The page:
Opportunities to develop and be creative should be seized upon, but the MA is a huge financial undertaking, and it’s vital before committing the time and finances to figure out what your priorities are and whether the MA is the best opportunity for you.
Lisa: Can you describe where you make the majority of your paintings? What is your favourite aspect of where you work?
Angela: A few years ago we bought and renovated an old house and I am now fortunate enough to have the loft conversion as a studio. Having spent many years in damp, cold studios it truly is a joy to have mad luxuries like heat and running water! Also as the room isn’t over looked I have the most fantastic light for the best part of the day which is my favourite aspect of the studio.
Lisa: Who are your favourite artists working today?
Angela: There are so many amazing artists to choose from but I think one who has been the most exciting to watch over the past few years is Irish street artist/ painter Conor Harrington. I tend to focus on figurative artists, namely, Lars Elling, Lynette Yiadom-Boakye and Michael Borremans. Their work has really caused me to reflect on my own practice and encourage me to strive forward. One of my all-time favourites though is sculptor Ana Maria Pacheco. Her work is truly stunning and being in the same room as her pieces is a memorable experience.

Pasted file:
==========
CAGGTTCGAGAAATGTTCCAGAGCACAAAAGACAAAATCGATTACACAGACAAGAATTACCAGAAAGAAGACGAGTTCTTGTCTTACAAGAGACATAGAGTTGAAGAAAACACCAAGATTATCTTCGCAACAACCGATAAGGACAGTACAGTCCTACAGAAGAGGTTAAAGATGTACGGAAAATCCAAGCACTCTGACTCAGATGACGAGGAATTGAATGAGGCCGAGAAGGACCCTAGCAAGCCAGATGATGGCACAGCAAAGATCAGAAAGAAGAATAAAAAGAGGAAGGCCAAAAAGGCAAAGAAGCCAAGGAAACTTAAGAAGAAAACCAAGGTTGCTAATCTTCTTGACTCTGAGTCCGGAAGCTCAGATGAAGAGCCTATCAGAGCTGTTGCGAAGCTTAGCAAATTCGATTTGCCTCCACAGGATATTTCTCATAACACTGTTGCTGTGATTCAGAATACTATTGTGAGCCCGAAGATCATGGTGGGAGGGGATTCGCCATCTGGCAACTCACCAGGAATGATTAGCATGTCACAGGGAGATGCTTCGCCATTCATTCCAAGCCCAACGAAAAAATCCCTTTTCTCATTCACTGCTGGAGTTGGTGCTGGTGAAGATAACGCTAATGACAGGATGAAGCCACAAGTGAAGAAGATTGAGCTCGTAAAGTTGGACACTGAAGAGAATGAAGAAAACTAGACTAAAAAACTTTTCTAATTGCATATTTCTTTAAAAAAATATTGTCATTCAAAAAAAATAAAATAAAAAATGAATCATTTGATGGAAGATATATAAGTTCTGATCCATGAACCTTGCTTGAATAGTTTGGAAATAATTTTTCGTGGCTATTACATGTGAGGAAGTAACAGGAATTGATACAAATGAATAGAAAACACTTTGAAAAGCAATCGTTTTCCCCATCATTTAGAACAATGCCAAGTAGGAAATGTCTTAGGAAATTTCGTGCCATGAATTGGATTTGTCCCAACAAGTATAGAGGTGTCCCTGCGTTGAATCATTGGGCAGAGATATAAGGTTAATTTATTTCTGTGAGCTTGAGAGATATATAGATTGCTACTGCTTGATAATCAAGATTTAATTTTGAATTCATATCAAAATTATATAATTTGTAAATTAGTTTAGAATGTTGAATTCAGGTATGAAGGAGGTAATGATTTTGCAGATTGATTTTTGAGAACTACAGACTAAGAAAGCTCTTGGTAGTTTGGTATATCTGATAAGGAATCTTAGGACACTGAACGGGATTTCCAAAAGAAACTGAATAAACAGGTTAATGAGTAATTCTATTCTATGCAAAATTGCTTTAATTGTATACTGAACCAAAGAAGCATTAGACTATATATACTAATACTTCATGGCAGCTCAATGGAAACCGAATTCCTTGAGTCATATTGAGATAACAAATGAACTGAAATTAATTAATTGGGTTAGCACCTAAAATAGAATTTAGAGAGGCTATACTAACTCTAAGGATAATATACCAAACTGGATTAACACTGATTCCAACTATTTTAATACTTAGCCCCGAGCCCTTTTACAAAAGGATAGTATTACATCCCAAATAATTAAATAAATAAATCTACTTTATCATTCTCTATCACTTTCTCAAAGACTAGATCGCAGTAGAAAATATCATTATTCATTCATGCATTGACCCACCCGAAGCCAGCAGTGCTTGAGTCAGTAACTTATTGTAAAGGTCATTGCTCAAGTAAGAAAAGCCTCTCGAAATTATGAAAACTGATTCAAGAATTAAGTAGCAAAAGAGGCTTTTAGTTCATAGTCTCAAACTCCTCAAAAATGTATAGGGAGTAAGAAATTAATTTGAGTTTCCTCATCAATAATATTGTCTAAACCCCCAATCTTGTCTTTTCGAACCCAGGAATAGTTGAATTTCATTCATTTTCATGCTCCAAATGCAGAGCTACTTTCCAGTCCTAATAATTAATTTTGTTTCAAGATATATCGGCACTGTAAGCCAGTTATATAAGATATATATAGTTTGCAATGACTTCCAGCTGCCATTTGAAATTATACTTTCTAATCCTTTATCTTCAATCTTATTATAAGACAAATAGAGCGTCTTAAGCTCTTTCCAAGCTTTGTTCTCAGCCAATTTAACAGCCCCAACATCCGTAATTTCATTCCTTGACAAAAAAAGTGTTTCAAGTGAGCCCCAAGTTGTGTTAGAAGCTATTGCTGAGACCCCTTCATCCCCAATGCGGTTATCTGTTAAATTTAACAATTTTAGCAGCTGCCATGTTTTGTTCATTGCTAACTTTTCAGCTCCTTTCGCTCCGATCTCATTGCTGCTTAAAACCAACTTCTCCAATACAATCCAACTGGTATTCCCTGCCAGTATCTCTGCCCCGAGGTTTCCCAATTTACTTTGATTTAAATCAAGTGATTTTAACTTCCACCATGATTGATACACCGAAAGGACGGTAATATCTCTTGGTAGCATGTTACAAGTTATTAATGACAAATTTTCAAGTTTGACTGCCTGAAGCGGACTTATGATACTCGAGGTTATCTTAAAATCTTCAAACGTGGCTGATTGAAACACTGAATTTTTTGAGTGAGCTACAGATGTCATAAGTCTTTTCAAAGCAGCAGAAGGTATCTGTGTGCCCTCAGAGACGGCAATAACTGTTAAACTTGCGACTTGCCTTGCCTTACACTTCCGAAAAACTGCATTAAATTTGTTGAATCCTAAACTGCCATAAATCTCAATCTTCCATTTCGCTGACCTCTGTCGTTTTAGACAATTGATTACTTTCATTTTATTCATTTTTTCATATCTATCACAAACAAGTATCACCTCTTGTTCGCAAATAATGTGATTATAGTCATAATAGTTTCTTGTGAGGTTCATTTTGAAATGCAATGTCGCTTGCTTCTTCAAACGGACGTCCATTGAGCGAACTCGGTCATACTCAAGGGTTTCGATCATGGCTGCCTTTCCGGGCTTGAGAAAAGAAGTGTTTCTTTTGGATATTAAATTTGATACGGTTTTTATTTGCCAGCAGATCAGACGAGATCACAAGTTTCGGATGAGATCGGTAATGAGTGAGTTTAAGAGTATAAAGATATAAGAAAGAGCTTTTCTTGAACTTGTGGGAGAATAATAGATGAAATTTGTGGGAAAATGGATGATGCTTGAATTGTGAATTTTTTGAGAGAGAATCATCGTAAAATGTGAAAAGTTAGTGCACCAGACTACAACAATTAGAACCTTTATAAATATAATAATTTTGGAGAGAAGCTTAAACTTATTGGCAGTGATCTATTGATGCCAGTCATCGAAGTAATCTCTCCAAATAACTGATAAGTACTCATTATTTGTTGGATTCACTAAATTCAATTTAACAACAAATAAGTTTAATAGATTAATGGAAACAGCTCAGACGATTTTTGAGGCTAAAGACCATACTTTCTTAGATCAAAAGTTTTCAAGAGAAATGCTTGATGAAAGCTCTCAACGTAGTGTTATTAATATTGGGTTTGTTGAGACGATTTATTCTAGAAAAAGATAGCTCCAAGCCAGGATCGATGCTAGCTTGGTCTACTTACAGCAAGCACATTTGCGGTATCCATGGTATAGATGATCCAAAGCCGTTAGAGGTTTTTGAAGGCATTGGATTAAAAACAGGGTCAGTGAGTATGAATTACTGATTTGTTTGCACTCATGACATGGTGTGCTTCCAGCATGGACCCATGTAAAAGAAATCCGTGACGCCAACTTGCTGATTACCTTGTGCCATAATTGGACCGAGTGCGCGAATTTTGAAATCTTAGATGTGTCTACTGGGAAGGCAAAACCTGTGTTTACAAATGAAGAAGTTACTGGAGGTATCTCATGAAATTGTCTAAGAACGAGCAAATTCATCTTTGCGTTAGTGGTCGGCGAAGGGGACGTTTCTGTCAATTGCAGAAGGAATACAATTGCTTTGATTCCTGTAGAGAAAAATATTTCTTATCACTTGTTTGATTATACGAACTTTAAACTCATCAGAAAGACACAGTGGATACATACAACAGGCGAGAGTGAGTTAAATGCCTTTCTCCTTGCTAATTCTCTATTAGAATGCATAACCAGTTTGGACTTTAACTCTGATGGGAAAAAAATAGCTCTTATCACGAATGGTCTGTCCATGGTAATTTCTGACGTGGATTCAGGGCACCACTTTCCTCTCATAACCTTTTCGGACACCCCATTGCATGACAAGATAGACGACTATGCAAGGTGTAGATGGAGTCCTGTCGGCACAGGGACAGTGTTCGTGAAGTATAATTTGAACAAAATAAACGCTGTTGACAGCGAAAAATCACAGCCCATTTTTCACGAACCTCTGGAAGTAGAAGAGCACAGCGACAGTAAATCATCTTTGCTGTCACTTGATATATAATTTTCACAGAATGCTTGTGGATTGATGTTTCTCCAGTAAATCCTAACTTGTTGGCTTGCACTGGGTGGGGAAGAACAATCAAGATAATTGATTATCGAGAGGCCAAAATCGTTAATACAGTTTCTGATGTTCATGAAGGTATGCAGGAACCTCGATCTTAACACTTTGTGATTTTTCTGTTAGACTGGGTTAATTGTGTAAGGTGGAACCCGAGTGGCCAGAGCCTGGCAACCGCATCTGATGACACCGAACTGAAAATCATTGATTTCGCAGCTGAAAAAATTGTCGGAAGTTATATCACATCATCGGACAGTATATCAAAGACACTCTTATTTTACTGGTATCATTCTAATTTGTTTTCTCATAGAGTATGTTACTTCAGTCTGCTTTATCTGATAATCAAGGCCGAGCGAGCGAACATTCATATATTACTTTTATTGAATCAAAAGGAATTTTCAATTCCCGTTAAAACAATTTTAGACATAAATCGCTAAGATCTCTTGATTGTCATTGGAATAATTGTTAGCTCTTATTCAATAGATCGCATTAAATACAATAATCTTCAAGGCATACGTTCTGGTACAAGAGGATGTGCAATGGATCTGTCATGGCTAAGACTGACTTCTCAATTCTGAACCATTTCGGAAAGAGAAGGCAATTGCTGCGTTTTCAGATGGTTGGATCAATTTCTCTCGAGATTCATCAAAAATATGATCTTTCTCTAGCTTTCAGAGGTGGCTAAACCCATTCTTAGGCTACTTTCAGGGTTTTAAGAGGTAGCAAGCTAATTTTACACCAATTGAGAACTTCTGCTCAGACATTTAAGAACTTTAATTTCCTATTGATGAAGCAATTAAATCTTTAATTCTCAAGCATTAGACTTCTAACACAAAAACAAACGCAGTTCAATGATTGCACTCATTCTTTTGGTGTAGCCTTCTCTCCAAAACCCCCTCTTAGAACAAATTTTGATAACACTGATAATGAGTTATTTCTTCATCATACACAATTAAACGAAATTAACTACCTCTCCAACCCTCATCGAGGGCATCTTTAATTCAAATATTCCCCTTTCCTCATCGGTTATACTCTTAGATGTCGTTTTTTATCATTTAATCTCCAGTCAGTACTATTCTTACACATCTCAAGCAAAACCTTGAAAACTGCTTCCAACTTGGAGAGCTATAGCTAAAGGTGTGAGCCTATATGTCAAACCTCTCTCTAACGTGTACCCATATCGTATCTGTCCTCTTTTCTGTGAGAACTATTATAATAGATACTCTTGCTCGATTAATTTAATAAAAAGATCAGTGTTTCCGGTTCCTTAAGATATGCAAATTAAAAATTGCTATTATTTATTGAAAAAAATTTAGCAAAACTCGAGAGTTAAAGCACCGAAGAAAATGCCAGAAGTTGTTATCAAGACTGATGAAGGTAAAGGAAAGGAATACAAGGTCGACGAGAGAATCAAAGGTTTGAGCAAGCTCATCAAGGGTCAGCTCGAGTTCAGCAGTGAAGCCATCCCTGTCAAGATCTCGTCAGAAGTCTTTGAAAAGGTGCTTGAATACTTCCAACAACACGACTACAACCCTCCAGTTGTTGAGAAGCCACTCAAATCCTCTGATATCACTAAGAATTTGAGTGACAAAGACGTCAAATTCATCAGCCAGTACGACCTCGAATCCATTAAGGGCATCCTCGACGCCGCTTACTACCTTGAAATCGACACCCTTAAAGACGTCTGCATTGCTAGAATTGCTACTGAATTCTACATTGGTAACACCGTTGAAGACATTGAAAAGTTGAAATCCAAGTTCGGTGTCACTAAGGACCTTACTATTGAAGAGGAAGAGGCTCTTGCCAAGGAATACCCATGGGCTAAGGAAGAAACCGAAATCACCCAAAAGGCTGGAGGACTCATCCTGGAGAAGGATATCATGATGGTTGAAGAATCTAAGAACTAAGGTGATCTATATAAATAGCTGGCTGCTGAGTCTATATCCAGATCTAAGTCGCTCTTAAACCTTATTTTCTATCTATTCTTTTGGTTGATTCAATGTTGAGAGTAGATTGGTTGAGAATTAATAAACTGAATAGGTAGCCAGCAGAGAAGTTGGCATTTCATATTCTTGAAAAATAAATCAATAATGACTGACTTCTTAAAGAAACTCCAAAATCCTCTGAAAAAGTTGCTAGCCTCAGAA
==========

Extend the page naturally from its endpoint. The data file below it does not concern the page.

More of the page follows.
Lisa: What painting are you most proud of and why?
Angela: I’m never really satisfied with any of my work as I can always see aspects that need improving. I guess the piece that comes the closest is Gulp. Gulp embodies the direction of my current work; the imagery, narrative, techniques and experimentation. There’s also a familiarity to the subjects in the image that is personal to me, and this is why it’s a piece I’ve chosen to keep.
Lisa: What are you working on at the moment?
Angela: I recently acquired a number of vintage photo booth images which have caught my attention alongside my ongoing series of mugshots. My practice is concerned with the ongoing development of the surface and exploring mark making techniques while achieving a balance through addition and subtraction. I think that’s enough to keep me busy for a while!
Lisa: Where online or in the flesh can we view more of your work?
Angela: Instagram is the best online source for my most up to date work and I tend to post progress shots and information on up and coming exhibitions there. You can find me at https://www.instagram.com/angebellart/ , on my website www.angebellart.com and at www.riseart.com. To see my work in person check out Semblance, a group show at Well Hung Gallery, London and of course the Royal Academy Summer exhibition.